I was discharged home after 9 days in the hospital. This was a great moment, at last, I could get on with life.  

When I got home, I had all this equipment, a humidifier, a nebulizer, boxes and boxes of food to put in my nasogastric tube to keep me full but even though my wife was with me I felt I was all on my own.

All of a sudden, I had left the safety of the hospital with all the support I needed to be at home with just myself and my wife. I felt alone, how was I going to get through all this without all the nurses, the speech therapist, the doctors, but you do, you quickly learn to do what you must do, and I did. Slowly I got myself together and got better, day by day I felt stronger. Eventually, things settled down and the swelling around my neck reduced, and the numbness started to go.

I was still breathless on exertion, so I took it easy and did things slowly. Every day I would walk a bit further without getting so out of breath.

3 months after my surgery came the day when I was going to regain my voice. I attended the hospital with the speech therapist and my specialist. Finally, they took out the tube that was keeping me fed as well as keeping the fistula open and they placed a voice prosthesis in its place.

I remember the speech therapist saying to me “we now have to teach you to talk again” I quickly put my finger over the stoma and said quite clearly “What would you like me to say?”

My wife and I could not stop crying! Finally, I felt it was over. I had my voice back, not only back but a lot better than the whisper I had after my second laser surgery. I was so happy; words cannot express that feeling when you get your voice back after losing it for over six months. 

I then threw away the bibs I was given by the hospital to cover the stoma and replaced them with something called an HME and a baseplate. 

I got used to wearing the HME and baseplate to the point where I could not stand not wearing an HME at all. If the HME fell out in my sleep, I would wake up immediately and put it back into the baseplate. 

As my health started to get back to a new normal, I started to socialize and think about returning to work. Thankfully, my taste for beer came back and I started to see friends in our local pub, but things seemed different. I was very conscious of the stoma and the fact that people could see it. I felt I could not be heard in busy places and slowly this got worse to the point that I would not go out at all. I had a seamstress sow clips into all my shirts so that nobody could see the stoma. I felt my personality had changed, gone was that gregarious person that would tell unfunny jokes, share experiences or just be part of a conversation, all that had gone with my voice box.  

I was embarrassed to go out because I believed I looked different and not in a nice way. People would look at me differently and wonder why does he sound like he does? If my HME was visible, I would believe people looked at my stoma before they looked at me. I became very sad but not only sad, but I was also lethargic. I would avoid doing anything at all, I would just sit and read. More worryingly, I became fearful of my relationship with my wife. At the time we had been together for over 25 years, and I felt it was soon to be over, why would she stay with me when I am sad, frustrated, and grumpy all the time?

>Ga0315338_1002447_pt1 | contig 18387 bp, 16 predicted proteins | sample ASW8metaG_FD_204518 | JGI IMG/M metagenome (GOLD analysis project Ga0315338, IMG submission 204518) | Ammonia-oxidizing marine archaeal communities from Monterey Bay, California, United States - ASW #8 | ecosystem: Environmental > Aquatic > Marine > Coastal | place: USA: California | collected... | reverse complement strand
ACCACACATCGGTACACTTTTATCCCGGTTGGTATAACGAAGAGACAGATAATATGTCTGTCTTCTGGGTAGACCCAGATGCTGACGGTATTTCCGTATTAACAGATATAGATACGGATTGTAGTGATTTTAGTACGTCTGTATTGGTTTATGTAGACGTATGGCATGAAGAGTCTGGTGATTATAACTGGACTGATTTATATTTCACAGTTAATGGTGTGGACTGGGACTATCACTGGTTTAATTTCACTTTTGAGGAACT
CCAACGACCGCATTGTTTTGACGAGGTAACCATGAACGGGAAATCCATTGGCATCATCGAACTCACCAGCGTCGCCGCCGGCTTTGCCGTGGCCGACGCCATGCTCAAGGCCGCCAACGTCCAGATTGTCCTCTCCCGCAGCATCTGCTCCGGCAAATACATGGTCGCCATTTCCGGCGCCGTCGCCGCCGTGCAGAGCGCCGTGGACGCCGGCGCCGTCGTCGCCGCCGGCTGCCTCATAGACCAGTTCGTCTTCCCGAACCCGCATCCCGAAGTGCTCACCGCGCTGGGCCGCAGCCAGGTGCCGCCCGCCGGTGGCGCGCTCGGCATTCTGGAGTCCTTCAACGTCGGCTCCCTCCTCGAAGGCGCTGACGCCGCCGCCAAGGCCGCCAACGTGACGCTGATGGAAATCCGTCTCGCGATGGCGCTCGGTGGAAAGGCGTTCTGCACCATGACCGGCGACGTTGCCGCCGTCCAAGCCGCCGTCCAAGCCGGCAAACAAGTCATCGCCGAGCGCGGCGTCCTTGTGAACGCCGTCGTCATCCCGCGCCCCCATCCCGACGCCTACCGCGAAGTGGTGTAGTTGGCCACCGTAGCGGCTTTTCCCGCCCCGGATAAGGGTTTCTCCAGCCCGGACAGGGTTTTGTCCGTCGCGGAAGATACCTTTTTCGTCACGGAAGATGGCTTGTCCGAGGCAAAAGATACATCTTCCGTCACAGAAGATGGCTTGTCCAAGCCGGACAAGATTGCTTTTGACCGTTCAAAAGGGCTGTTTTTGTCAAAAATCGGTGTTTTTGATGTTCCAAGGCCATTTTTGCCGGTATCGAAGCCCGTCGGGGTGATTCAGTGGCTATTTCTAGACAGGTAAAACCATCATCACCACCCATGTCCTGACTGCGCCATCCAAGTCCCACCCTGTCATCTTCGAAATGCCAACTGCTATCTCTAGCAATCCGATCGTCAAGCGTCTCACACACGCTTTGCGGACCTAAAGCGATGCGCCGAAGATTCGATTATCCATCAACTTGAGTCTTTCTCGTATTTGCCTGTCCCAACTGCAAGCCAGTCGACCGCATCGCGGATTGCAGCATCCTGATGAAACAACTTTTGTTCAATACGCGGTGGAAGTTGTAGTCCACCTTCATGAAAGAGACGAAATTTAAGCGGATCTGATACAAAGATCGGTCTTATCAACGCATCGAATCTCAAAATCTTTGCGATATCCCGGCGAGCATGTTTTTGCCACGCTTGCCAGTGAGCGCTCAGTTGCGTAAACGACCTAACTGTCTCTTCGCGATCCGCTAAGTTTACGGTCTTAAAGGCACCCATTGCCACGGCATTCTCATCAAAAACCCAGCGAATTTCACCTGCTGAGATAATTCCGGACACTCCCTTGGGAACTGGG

I could not even envisage going back to work. I am a nurse, and this is all I have ever done. How could I work on a ward or even with patients when I have this stoma in my neck that I breathe though. Over the first couple of years after my surgery, I ran a small business, but it was different from being a nurse. Over time I lost my nursing registration due to not working in the sector and this affected me greatly and added to the sadness I felt.  

I realized I was not the person I used to be.

I remember overhearing my son and his partner talking about the imminent arrival of their first child. I remember distinctively their conversation reverted to being about me and my son’s partner said, “Do you think he will be this sad and grumpy when our baby arrives?” Hearing this drove me to despair. I did not know what to do or where to go. I realized I was not the person I used to be.  

Then things changed.

It was the day Lilly was born.

I saw this beautiful little girl in my son’s arms and thought to myself I cannot be this sad grumpy person anymore. I will not allow this baby to grow up with a grumpy grandfather. I want to be part of this little person’s life and be there for her and my family.

I call this the “Lilly effect.”

It was Lilly who made me realise in life we can control certain aspects but some things we cannot. The one aspect we can control is how we deal with things. I started to work with my clinical team and really embroiled myself in my rehabilitation.

I practiced voicing. I would sit on my own and read aloud the newspaper or the book I was reading and trained my voice to be the best it could be without the vocal cords.

This is who I am.

I took out all the clips that I had sewn into my shirts as I realized this is me now. This is who I am, I am on the right side of the grass. I am alive and I will be alive for Lilly, my family and myself. 

Not long after, I enrolled in a return to nursing course and got my registration back. I felt I had a lot to offer people like myself and trained to be the head and neck nurse I am now. I look back on the first 2 years after my surgery and I think what a shame.

I now live a full life; I work full time helping people who are undergoing or have gone through the same surgery. I feel honoured and humbled to be in this position. 

I have taken the time to write this because everyone needs their own Lilly effect. When you are faced with the same situation, you may feel it is the end, but it is not, it is the start of your new life.

Please don’t let it absorb you, find your Lilly effect.

Having a total laryngectomy is a lifesaving surgical event.

Embrace it as you should embrace life.

Try and find your own Lilly effect earlier not 2 years after your surgery. If I knew my journey was going to end in a total laryngectomy knowing what I know now I would have had it done straight away. Life is good.